Publication: Monitor Volume: 8 Issue: 2

On December 24, Russian President Vladimir Putin launched a policy initiative designed to create a controllable level of ethno-linguistic tension in the Baltic states. In a live phone-in show, broadcast on all of Russia’s state television and radio channels, Putin urged Russians and “Russian-speakers” in the Baltic states to demand official status for the Russian language and numerical quotas of representation in government bodies.

In parallel with Putin’s move, Russian diplomacy delivered a series of snubs to the Organization for Security and Cooperation in Europe (OSCE), thus signaling a predisposition toward unilateral actions on this front. The policy shift may have been precipitated by the OSCE’s recent decision to close its monitoring missions in Estonia and Latvia over the objections of Moscow, which thus lost for good a “multilateral” policy tool. The key to Putin’s timing, however, is not the OSCE’s December 2001 decision, but the 2002 NATO summit, in the run up to which Moscow will wish to derail the Baltic states’ candidacies for membership in the alliance.

The staging of Putin’s televised remarks was elaborate enough to suggest advance planning. A phoned-in question from a viewer semi-identified as “Timofeyev, an official in Riga,” was introduced by the Russian state TV presenter aggressively: “Is Russia ready, not in words but in deeds, to defend the rights and interests of Russians in the Baltic republics [sic], Central Asia and other regions of the former Soviet Union?” Putin replied at some length, first announcing “a much more vigorous stance on protecting the interests of the Russian-speaking population, and still more those of citizens of the Russian Federation who live abroad, primarily in the CIS countries of course.” He spoke of waging a “fight for [official] status for the Russian language… I would like to assure you that we will step up our efforts in this area. There is no doubt about that.”

Following the overall policy statement, Putin announced a new one toward the Baltic states. As it turns out, this rests on an analogy drawn from the Balkans and portrayed by Putin as a European precedent. He told the Riga caller: “As is known, in Macedonia a decision has been taken–to be blunt, under pressure from the European Union and the OSCE–according to which the Albanian population has the right, in percentage terms, to be represented in the bodies of state power and management, including the security structures. We have every reason to extend this principle to Russians as well, including the Russians in the Baltic states. They have the right to demand that this principle should apply to them too.”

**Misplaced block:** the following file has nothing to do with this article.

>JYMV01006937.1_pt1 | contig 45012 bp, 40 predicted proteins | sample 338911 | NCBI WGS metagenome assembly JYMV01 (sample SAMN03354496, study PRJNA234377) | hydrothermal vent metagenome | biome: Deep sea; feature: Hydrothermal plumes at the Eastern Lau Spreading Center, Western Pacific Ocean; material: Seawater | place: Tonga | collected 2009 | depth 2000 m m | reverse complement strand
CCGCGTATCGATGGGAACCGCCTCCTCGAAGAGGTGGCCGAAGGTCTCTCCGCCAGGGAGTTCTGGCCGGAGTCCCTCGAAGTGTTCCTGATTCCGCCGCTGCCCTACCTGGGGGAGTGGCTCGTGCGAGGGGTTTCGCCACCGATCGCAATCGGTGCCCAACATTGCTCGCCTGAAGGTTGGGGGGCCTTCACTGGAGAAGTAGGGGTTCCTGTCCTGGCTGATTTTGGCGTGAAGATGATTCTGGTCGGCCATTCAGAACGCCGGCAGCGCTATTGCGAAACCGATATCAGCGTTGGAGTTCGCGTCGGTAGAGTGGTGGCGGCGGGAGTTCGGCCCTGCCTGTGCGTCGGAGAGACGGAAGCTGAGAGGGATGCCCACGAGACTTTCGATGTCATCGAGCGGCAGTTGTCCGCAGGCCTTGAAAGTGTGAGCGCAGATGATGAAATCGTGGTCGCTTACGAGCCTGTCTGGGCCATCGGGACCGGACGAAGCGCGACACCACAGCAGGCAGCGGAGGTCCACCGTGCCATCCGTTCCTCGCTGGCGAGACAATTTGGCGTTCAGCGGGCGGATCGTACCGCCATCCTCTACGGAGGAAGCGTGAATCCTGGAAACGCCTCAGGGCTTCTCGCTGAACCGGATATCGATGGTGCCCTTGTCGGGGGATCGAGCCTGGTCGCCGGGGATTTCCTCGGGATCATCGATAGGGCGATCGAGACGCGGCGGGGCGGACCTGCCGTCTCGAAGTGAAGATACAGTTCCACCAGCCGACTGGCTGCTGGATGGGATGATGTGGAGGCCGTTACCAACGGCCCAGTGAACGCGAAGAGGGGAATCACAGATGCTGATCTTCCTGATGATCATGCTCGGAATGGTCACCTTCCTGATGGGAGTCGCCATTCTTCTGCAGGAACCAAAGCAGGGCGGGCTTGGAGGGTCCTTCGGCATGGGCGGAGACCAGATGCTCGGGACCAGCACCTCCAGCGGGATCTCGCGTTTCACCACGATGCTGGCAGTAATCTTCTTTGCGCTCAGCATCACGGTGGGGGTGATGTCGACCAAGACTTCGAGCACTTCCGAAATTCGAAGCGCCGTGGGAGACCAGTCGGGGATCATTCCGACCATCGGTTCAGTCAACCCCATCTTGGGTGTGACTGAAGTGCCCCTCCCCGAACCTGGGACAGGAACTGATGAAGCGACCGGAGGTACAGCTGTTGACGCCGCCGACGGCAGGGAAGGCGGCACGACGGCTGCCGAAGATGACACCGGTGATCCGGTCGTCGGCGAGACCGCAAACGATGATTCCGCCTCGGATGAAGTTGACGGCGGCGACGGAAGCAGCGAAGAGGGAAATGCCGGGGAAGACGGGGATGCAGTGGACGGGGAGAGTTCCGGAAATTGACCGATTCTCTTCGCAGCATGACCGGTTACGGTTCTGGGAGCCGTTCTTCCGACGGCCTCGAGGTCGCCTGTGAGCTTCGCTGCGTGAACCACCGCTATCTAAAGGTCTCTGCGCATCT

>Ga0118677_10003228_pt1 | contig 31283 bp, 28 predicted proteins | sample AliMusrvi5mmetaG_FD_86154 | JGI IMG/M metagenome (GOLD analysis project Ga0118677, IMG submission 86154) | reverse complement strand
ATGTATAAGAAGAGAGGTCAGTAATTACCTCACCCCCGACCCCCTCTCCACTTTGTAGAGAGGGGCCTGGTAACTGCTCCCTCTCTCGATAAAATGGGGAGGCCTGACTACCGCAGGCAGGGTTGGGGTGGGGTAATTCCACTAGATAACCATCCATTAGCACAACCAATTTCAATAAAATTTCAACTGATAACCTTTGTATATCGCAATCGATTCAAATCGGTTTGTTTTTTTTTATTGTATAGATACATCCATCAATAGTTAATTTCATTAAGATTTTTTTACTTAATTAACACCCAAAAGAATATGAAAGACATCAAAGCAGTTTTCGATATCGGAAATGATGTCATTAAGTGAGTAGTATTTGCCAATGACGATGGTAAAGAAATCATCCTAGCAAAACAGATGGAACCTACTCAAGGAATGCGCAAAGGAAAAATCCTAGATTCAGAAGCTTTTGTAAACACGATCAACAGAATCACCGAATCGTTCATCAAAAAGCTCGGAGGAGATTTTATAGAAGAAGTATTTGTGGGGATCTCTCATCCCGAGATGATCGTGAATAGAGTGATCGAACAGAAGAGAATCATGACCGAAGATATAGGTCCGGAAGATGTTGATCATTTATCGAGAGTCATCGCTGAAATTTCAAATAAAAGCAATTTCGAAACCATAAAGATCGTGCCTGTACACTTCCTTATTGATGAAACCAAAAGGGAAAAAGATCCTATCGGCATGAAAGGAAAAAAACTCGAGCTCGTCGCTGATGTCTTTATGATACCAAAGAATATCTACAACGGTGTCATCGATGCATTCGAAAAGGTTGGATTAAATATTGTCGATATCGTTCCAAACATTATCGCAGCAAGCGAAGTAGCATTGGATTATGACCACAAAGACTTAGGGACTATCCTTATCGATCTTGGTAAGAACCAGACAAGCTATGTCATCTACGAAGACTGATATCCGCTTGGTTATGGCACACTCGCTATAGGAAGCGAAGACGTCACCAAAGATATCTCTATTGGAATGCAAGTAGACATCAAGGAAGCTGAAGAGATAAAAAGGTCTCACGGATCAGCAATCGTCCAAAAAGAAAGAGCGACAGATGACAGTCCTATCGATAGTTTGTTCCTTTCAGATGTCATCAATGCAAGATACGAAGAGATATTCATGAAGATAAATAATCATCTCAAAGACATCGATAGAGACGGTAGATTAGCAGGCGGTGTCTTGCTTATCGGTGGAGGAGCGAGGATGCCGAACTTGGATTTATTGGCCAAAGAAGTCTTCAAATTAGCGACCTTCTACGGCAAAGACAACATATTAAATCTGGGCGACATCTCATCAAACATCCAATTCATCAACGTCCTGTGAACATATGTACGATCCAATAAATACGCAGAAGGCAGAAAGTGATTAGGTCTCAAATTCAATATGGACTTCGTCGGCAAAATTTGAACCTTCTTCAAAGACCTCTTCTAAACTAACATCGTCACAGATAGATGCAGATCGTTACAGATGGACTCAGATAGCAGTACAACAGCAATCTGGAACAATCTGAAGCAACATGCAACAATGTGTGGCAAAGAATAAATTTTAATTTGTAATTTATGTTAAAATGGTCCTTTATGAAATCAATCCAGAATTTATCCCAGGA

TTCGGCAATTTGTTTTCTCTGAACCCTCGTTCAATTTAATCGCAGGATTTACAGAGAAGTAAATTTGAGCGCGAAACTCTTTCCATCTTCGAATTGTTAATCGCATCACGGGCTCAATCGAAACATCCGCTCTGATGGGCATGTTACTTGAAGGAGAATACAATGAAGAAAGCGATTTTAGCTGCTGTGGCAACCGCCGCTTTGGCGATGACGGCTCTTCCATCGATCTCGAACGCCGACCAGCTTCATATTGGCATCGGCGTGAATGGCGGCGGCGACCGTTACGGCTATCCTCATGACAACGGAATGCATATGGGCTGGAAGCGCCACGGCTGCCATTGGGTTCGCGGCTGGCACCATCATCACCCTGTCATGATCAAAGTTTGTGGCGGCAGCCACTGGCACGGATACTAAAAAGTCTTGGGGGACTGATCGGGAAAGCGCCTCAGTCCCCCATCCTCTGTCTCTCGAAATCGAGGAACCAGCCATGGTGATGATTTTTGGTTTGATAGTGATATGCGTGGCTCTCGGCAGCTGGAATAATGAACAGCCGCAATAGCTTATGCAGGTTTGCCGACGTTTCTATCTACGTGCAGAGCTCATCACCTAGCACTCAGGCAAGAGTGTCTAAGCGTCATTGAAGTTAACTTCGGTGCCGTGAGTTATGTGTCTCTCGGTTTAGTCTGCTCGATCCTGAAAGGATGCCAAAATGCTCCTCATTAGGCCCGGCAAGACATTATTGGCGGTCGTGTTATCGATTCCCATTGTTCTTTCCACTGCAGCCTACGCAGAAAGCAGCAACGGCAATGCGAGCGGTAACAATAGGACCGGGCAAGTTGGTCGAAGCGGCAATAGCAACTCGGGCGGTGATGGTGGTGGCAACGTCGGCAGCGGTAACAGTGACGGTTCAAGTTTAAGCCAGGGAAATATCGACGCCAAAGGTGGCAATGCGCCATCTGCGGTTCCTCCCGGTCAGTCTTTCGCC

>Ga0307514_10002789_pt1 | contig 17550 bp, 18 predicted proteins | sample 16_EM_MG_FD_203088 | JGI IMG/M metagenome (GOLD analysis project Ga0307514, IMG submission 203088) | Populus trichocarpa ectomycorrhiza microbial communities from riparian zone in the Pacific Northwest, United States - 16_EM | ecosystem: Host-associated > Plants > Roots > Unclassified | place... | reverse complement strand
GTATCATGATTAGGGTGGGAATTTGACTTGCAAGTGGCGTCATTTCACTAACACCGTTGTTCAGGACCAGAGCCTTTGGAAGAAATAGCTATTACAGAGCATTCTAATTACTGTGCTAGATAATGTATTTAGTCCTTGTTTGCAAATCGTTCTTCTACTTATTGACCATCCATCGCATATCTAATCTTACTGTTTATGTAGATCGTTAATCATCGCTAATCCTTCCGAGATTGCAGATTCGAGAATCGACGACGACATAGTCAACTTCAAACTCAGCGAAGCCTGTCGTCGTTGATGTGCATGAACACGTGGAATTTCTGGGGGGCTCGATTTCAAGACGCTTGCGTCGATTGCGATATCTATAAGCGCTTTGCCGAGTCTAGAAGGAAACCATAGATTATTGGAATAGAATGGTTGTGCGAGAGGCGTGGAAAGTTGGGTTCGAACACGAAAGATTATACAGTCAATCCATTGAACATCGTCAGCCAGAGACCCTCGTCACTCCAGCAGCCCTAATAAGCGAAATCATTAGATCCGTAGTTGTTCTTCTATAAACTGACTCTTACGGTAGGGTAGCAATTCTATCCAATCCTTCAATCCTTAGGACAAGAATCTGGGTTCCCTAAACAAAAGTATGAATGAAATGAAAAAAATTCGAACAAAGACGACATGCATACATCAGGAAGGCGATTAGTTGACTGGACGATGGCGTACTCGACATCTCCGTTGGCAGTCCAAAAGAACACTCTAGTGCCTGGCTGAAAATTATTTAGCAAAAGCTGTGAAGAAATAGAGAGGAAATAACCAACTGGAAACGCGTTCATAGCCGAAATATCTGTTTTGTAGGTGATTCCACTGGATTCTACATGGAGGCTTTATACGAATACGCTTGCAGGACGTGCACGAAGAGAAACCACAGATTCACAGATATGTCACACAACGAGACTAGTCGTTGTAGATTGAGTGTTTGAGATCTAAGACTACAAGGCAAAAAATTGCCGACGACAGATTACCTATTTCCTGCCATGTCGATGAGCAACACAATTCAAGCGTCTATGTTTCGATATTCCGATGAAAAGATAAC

Putin may well be the first head of state in post-1945 Europe to publicly urge a “compatriot” minority across the border to raise demands based on ethnicity and language as a tool of foreign policy. He had already done so in barely more veiled terms during his visit to Moldova last year, prompting analogies to Nazi Germany’s misuse of ethnic minority issues in Central Europe (see Stephen J. Blank, “Putin’s Twelve-Step Program,” The Washington Quarterly, Winter 2002). Putin’s December 24 statement is more explicit, however, as is its geopolitical motivation in the context of NATO’s Baltic enlargement.

The Russian president has now fully developed his Macedonia pseudo-analogy. He had first brought it up during his August 2001 visit to Finland, on which occasion he implicitly tied it to the issue of NATO’s enlargement in the Baltic region. At that stage, Russia–presumably out of “Slavic” solidarity–was opposed to any special rights for Macedonia’s Albanians. But, apparently expecting those rights to be granted to Albanians there, Putin clearly hinted in his Helsinki speech that Russia may well advance similar demands for Russians/”Russian-speakers” in the Baltic states. In that same Helsinki speech, Putin had struck for the first time an almost relaxed pose regarding the prospect of the Baltic states’ admission to NATO (see the Monitor, August 27, 31, 2001). These twin attitudes could be read as implying, in a worst-case scenario, that Moscow would tone down its official rhetoric against NATO’s enlargement while at the same time stirring the pot in the Baltic states in hopes of dissuading NATO from taking them in.

At present, Moscow can ill afford to come out openly against NATO’s emerging consensus to issue membership invitations to the Baltic states at the Prague summit later this year. Open, obdurate resistance could ruin Russia’s quest for the higher stake of a decisionmaking role within the alliance. Putin’s televised address suggests that Russian policy between now and the Prague summit may follow two parallel tracks. On one, it will tell NATO that Moscow could under certain conditions live with the admission of the Baltic states in NATO. On the other, it may try to create artificially, through overt and covert moves, a degree of interethnic tension in Latvia and Estonia. Such tactics, inducing tensions where there are none, would attempt to vindicate the otherwise rapidly receding view in NATO that the alliance would import trouble with Russians and Russia if the Baltic states are admitted as members.

In recent days, Moscow has also administered several snubs to the OSCE in retaliation for the latter’s decision to issue a clean bill of health to Latvia and Estonia on ethnic and language issues. Russia’s Foreign Affairs Ministry has placed a one-year term limit on the mandate of the OSCE missions in Chechnya, declared that Russia’s membership dues to the OSCE are too high and must be reduced, and announced that it would switch the focus of its anti-Baltic complaints from the OSCE to other international organizations (Russian Public Television, ORT TV, Radios Russia and Mayak, December 24; Interfax, December 25, 29; see the Monitor, September 6, 17, 28, October 10, November 9, December 21, 2001).